At the end of the day, it is a business decision that the Board of 7-Eleven has made. Only time will tell how this investment shapes out.

By Devanesan Evanson

Chief Executive Officer

MSWG AGM/EGM Weekly Watch 13 January 2020 – 17 January 2020

For this week, the following are the AGMs/EGMs of companies which are in the Minority Shareholders Watch Group’s (MSWG) watch list.

The summary of points of interest is highlighted here, while the details of the questions to the companies can be obtained via MSWG’s website at




Trive Property Group Berhad


13.01.2020 (Mon)

11.00 am

As at FYE 2019, cash and cash equivalents of the Group decreased significantly to RM3.4 million (2018: RM15.5 million). Besides, the Group’s investments in quoted shares are acquired under the name of a director (Note 14, page 103 of the Annual Report 2019).

Concrete Engineering Products Bhd


15.01.2020 (Wed)

10.00 am

FY2019 was another poor year for CEPCO. It registered a 37.1% year-on-year decline in revenue to RM101.9 million (FY2018: RM162.0 million) due to the cancellation of local infrastructure projects and the very subdued construction market.

CEPCO’s losses widened to RM11.6 million in FY2019 (FYE2018: RM5.6 million).

Astino Bhd


17.01.2020 (Fri)

10.30 am

Despite the higher revenue achieved, the Group recorded a lower PBT of RM33 million for FY2019, an 8.3% decline compared to RM36 million recorded in the previous financial year. Against the backdrop of moderate growth in the construction sector and weak market sentiment in the first half of FY2019, the Group focused on driving volume sales with cost control measures to achieve its target.



Some of the questions raised to PLCs prior to the AGM/EGM are as followed: -

One of the points of interest to be raised:


Points/Issues to Be Raised

Trive Property Group Berhad

1.         Other Investment – Impairment losses on investment in quoted shares in Malaysia has increase to RM2.4 million (2018: RM1.4 million). Investments in quoted shares are acquired under the name of a director (Note 14, page 103 of AR2019).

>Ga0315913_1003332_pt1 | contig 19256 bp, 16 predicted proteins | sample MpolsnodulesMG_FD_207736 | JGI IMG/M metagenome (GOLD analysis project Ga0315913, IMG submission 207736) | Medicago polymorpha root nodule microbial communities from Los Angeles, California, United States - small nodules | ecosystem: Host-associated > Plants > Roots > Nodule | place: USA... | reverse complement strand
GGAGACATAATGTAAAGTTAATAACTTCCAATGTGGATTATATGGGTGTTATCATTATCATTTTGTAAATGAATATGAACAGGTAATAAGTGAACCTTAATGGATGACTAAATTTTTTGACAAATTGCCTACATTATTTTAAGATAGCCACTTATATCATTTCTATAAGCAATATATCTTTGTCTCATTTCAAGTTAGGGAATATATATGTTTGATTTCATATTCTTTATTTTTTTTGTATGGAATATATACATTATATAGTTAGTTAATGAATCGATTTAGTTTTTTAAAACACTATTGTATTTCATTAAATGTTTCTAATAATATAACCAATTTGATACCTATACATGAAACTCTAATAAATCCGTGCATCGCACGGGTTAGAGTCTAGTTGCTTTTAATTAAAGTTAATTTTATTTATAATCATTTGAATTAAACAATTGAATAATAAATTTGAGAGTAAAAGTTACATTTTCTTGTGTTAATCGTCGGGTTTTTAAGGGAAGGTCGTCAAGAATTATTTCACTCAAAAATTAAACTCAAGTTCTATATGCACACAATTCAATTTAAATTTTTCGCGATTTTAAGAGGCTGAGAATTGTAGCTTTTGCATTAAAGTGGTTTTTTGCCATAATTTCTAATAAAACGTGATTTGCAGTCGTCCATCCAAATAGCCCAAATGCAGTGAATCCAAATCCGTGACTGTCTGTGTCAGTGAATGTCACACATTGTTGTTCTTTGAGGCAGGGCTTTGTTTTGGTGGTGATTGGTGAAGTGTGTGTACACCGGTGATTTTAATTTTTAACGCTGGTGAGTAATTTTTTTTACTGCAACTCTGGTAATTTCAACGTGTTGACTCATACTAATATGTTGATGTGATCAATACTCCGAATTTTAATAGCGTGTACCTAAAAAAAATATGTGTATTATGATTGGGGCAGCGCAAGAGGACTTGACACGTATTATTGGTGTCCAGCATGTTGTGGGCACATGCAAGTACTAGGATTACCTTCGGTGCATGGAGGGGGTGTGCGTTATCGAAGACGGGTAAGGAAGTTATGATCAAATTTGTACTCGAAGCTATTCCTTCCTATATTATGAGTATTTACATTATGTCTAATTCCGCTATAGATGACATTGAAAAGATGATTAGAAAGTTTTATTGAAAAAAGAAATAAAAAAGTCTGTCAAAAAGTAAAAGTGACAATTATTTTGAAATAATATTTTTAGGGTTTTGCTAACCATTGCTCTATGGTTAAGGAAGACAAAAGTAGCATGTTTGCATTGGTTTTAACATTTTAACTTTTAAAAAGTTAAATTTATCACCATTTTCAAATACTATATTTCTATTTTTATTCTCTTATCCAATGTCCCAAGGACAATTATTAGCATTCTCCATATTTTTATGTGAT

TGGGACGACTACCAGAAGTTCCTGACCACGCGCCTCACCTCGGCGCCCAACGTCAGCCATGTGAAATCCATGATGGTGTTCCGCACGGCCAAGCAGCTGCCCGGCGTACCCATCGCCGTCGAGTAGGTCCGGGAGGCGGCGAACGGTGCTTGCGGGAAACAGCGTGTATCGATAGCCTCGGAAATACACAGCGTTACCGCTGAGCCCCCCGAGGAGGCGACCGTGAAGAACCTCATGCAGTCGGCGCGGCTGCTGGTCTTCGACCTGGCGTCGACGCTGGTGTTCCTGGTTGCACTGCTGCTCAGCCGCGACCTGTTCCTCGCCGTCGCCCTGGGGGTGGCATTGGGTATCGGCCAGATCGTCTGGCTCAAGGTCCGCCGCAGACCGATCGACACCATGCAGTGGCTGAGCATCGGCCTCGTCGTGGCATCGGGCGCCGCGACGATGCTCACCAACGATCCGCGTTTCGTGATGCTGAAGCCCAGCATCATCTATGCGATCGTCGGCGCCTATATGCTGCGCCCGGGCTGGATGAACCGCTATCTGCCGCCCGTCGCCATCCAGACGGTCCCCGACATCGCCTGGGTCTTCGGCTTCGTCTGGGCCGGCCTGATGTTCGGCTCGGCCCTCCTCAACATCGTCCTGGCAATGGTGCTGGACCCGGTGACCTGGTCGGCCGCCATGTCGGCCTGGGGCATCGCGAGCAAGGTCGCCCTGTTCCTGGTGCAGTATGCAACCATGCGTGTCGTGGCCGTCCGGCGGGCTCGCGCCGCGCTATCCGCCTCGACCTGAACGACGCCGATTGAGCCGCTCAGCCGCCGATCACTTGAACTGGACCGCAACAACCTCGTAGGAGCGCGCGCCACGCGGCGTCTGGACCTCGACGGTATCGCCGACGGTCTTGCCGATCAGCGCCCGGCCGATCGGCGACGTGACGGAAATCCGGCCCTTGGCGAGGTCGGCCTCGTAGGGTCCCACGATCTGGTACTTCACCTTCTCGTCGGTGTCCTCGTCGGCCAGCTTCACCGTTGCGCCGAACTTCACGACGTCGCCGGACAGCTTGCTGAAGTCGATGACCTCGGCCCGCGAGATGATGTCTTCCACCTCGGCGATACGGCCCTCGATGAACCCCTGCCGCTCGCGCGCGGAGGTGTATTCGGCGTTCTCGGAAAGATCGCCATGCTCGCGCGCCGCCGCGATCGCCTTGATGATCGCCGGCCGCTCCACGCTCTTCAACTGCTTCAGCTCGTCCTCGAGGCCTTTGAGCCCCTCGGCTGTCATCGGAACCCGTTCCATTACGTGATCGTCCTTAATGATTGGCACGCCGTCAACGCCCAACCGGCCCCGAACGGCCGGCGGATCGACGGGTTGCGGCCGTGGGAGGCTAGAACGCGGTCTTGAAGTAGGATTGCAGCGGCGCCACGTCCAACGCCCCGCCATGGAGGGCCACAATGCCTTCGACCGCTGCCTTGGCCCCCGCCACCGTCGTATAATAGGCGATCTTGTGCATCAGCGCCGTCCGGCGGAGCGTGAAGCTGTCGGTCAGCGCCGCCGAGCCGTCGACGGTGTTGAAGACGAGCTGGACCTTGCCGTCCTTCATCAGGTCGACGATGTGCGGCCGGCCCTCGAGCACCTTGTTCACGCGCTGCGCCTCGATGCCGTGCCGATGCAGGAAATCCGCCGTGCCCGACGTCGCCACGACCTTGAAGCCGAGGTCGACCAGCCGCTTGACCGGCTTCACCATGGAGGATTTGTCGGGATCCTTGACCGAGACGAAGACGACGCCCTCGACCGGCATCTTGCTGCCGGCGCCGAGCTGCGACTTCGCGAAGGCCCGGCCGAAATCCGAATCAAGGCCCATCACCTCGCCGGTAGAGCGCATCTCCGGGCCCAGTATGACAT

(a)       To which quoted shares in Malaysia do the impairment losses relate to?

(b)       What is the Board’s decision making/approval process in relation to the purchase of quoted investments?

(c)              The Company’s investments in quoted shares are placed under which director? Why is it placed under the name of a director and not the Company?

(d)       How does the Audit Committee and Risk Committee manage the risk associated with investment in quoted shares in Malaysia and placing investments in quoted shares under the name of director?

2.         Revenue from one major customer represented approximately RM4.2 million (2018: RM4.1 million) which is 100% of the Group’s total revenue (Note 29, page 116 of AR2019).

How does the Board/Audit Committee manage the risk of dependency on one major customer?

Concrete Engineering Products Bhd


Financial performance (Page 16 of the Annual Report 2019)


CEPCO’s top-line and bottom-line figures have been on a declining trend since FY2017. How will the Board strategise to address the declining trend and turn-around the financial performance of the Group, moving forward?


Astino Bhd

The Group’s business is in a competitive environment and the Group faces stiff competition from other local manufacturers and cheap imports from low-cost producing countries (Page 6 of Annual Report 2019).

How will the Group address the competitive environment and stiff competition as well as the cheap imports, going forward?


Details of the other questions to the companies can be obtained via MSWG’s website at



Devanesan Evanson, Chief Executive Officer, ([email protected])

Linnert Hoo, Head, Research & Development, ([email protected])

Norhisam Sidek, Manager, Corporate Monitoring, ([email protected])

Lee Chee Meng, Manager, Corporate Monitoring, ([email protected])

Elaine Choo Yi Ling, Manager, Corporate Monitoring, ([email protected])

Lim Cian Yai, Manager, Corporate Monitoring, ([email protected])

Nor Khalidah Mohd Khalil, Executive, Corporate Monitoring, ([email protected])


•With regard to the companies mentioned, MSWG holds a minimum number of shares in all these companies covered in this newsletter.